Just as God had prophesied to Jeroboam through the prophet Ahijah, Jeroboam was king of ten tribes, and was well established, for God Himself stopped Rehoboam’s attack. Instead of doing as God had instructed, Jeroboam sought to secure his position through establishing a system of idolatry that would ensure no contact between the northern kingdom of Israel and the southern kingdom of Judah.
The ten northern tribes quickly fell into the same idolatry for which Solomon had been judged. Jeroboam made two golden calves and set one in Beth-El, a city of Ephraim, and the other in Dan, the principle city of the tribe of Dan. Jeroboam had reason to create his own system of worship. As all the men of Israel were required to appear in Jerusalem for the feasts of Pesakh (Passover), Shavuot (Pentecost) and Succot (Tabernacles) each year, this would likely lead to a reunification of the northern and southern kingdoms, because Jerusalem lay in the southern kingdom of Judah. Jeroboam halted this pilgrimage and filled the void of the true Temple worship by creating his own temple, priesthood and system of worship. (I Kings 12: 22-33)
The northern kingdom of Israel was never able to repent of their idolatry and for this God judged them. Taken captive, Ephraim and its kingdom were eventually scattered throughout the nations never returning to Israel, just as Jacob has prophesied. Hosea, who was a prophet to the ten northern tribes, speaks of their sin and future reunification, especially in chapters 11-13.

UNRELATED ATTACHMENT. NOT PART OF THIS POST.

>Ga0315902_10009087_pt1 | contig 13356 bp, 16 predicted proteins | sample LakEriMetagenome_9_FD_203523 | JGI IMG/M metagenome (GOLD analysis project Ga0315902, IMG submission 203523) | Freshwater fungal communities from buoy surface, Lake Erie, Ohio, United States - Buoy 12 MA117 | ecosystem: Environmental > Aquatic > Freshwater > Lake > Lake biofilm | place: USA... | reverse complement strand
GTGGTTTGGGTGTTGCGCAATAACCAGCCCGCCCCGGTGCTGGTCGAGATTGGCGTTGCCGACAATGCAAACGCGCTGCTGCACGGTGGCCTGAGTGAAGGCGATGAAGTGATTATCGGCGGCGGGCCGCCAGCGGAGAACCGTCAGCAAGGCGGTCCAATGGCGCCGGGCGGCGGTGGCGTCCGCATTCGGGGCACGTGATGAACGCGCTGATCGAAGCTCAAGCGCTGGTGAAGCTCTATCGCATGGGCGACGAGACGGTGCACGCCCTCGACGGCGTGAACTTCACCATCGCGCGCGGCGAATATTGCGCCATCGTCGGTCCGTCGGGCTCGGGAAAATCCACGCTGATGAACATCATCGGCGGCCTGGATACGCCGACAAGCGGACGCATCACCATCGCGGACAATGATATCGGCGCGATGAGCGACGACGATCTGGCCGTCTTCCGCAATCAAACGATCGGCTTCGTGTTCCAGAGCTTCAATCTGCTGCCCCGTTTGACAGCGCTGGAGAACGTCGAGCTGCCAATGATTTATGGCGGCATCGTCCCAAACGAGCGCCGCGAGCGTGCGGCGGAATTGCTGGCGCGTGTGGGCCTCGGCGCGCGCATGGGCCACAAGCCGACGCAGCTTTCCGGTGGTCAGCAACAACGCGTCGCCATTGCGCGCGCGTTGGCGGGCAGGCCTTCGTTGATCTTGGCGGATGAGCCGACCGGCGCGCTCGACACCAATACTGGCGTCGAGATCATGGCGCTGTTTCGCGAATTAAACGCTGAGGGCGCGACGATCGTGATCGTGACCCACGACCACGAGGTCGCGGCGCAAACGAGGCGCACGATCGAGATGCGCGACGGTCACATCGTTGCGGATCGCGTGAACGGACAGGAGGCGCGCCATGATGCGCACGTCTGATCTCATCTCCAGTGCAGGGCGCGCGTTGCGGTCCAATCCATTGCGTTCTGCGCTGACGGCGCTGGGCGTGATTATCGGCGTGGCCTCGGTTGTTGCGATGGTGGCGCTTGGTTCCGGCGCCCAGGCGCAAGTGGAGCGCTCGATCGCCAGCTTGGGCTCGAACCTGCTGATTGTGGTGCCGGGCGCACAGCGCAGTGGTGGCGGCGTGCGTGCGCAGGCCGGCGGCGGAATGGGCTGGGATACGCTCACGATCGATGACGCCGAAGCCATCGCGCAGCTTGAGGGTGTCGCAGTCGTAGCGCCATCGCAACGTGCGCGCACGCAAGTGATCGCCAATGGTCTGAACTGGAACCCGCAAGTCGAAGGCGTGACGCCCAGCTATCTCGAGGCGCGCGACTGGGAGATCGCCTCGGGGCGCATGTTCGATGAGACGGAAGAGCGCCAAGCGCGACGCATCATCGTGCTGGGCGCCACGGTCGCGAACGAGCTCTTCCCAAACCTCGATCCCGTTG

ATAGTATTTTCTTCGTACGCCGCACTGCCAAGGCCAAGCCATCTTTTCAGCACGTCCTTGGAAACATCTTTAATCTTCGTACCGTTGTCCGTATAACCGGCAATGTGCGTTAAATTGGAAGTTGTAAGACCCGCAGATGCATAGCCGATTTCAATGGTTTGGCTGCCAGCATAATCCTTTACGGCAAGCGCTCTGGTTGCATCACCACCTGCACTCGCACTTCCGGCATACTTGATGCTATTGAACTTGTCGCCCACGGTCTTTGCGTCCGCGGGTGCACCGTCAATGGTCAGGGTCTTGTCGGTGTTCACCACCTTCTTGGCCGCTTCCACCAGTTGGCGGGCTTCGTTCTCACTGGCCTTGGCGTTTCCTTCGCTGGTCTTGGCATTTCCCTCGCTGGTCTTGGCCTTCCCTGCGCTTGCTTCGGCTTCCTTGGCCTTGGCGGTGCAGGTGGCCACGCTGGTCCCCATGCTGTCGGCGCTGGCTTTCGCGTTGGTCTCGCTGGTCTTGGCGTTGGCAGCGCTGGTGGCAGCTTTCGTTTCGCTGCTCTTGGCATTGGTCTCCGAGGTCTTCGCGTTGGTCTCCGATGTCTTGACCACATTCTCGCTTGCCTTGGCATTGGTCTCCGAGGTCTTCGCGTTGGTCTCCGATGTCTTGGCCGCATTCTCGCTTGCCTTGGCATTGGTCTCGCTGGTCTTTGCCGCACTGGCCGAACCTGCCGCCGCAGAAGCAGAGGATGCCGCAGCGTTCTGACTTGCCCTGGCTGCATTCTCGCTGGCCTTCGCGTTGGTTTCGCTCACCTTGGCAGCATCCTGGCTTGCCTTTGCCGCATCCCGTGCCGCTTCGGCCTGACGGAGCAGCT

~ "The Colour of the Old West" ~
The Black and (so-called) Red Man were in fact, kinsmen! Did you ever wonder about your buddy who told you about his or her Indian relatives…their Grandparents…their Great-Grandparents? Many of us have passed it off as believing they wanted to be identified, as other than Black - they did not want to be Black. Folks would say things like – “they ain’t Indian, they just don’t wanna be Black Folks cause they head is **** and they wants to be like the white folks.” We’ve heard many claim to be children of the Cherokee, Seminole, or Black Feet. Many of us didn’t believe it…guess what? I’ve got news for you…we were wrong – **** wrong! To not believe them was another of the misleading paths and disenfranchised heritage denied to us by European descendents who claimed this land as their own. We as Black Americans have more of an Indian bloodline than you’d d think…or care to believe.
~‘A Timeless Epoch – An Ingrained Memory’~
The award-winning documentary series recounts the fight to end decades of discrimination and segregation from the **** of Emmett Till in 1955 to Harold Washington’s Mayoral Win of 1983 in Chicago. This is the story of the people — young and old, male and female, northern and southern — who, compelled by a meeting of conscience and circumstance, worked to eradicate a world where whites and blacks could not attend the same school, ride the same bus, vote in the same election, or participate equally in society. It was a time in which peaceful demonstrators were met with resistance and **** — a reality that may once have been nearly incomprehensible to many young Americans but is all too undeniable once again today.
Through historical interviews and footage, the critically acclaimed Eyes on the Prize traces the civil rights movement from the Montgomery bus boycott to the Voting Rights Act; from early acts of individual courage through the flowering of a mass movement and its eventual split into factions.
“Narrated by political leader and civil rights activist Julian Bond (1940-2015)”
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Gregory Boulware, Esq.
Operational Accounting Analyst at Rose International Professional Services
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Gregory V. Boulware
'Reggie' (Josh), "Yours Truly, Charlie, Gianni, I'Tia (Gina/Tasha), Gregory Jr., Logan & his mother-Jessica, and my youngest son, Vernon!
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Thursday, December 6th 2018 at 1:00AM